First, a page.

A couple of design issues had to be tackled:
If you look at a Sudoku puzzle in the newspaper, you can see thick lines after every three cells horizontally and vertically. Each of these 3x3 sub-grids is called a box. To get the effect of the box, I first used the TableLayoutPanel cotainer but did not know how to get the thick line effect. So I discarded it.
Then I used nine different group boxes but discarded that also because when I brought the group boxes close to each other, one of the edges just disappears. Next, when I located one text box next to each other, exactly next and not overlap, then the two edges appear as a thicker line. Finally, my solution. I used one group box and filled it up with 81 textboxes.
Now the text boxes have to take take one digit as an input and the solution was to handle the key press event to accept only the digits 1 -9. But the program has 81 cells. Luckily I found in Visual C# 2005, A Developer's Notebook about the control MaskedTextBox in which the mask can be set to an optional digit (the mask being #9). That was quite a relief because I was thinking of how to implement handler(s) for the 81 text boxes. I changed to 81 MaskedTextBoxes.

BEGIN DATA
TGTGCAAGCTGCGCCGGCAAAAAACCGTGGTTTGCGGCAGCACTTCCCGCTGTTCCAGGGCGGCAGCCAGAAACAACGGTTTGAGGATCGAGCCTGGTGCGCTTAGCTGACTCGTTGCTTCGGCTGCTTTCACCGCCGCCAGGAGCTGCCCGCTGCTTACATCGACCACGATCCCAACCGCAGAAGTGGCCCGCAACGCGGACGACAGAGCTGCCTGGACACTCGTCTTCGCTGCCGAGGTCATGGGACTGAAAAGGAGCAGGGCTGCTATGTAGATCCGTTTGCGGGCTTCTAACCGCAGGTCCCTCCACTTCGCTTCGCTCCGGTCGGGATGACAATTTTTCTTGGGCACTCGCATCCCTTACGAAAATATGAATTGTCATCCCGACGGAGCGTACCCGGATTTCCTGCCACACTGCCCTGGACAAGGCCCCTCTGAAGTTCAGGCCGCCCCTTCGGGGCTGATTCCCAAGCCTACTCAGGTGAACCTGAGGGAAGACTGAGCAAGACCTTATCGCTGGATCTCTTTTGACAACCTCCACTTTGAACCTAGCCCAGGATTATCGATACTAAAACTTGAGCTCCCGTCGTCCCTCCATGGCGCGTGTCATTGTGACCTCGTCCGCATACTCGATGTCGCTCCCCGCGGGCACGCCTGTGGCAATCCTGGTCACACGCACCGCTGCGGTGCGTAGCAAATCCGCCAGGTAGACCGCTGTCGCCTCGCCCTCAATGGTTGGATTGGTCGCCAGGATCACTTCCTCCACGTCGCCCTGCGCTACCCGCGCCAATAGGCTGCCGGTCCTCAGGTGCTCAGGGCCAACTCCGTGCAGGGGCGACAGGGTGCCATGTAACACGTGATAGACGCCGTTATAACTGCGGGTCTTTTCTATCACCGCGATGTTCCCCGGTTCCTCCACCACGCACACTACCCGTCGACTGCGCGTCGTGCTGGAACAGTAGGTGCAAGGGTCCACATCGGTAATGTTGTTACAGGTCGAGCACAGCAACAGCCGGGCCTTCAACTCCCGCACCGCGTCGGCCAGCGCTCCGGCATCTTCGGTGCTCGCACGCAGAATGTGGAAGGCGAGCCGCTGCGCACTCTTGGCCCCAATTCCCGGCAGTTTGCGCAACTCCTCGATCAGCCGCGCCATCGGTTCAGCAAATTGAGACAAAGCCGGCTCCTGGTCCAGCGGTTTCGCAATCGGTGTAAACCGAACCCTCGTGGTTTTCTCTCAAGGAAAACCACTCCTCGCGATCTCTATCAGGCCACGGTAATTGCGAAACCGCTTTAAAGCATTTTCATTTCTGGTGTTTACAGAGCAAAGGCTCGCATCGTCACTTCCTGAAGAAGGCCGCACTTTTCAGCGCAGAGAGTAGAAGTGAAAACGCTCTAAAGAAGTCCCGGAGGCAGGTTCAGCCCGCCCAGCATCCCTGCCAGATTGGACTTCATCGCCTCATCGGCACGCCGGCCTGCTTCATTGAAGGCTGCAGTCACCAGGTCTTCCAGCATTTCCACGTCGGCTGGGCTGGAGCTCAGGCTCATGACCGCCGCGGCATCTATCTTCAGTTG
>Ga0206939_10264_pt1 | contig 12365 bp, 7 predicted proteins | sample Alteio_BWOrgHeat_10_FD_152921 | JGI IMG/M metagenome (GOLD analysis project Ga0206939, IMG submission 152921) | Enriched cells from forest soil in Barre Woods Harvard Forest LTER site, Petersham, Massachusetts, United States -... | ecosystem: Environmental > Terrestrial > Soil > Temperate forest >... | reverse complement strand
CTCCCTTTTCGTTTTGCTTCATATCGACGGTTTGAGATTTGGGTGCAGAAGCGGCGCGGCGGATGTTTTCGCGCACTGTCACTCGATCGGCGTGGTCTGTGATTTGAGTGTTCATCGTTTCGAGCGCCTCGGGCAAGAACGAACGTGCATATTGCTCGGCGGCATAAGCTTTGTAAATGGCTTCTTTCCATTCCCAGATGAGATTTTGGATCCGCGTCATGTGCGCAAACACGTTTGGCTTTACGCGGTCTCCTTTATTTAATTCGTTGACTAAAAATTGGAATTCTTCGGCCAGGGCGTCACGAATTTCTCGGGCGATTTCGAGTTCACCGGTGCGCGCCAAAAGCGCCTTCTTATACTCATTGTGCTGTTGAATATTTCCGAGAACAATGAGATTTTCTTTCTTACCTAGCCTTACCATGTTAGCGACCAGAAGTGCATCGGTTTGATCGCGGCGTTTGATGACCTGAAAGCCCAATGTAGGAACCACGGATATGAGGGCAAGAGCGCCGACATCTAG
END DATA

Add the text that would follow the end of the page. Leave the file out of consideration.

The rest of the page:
The java program uses a HashMap. In my C# program, I have used a Dictionary, the equivalent of HashMap.
Java get: Returns the value to which the specified key is mapped in this identity has map, or null if the map contains no mapping for this key. A return value of null does not necessarily indicate that the map contains no mapping for the key; it is also possible that the map explicitly maps the key to null. [Source: ]
Initially I tried ContainsKey
but then changed to TryGetValue.
C# TryGetValue: When a program often has to try keys that turn out not to be in the dictionary, TryGetValue can be a more efficient way to retrieve values. [Source: ]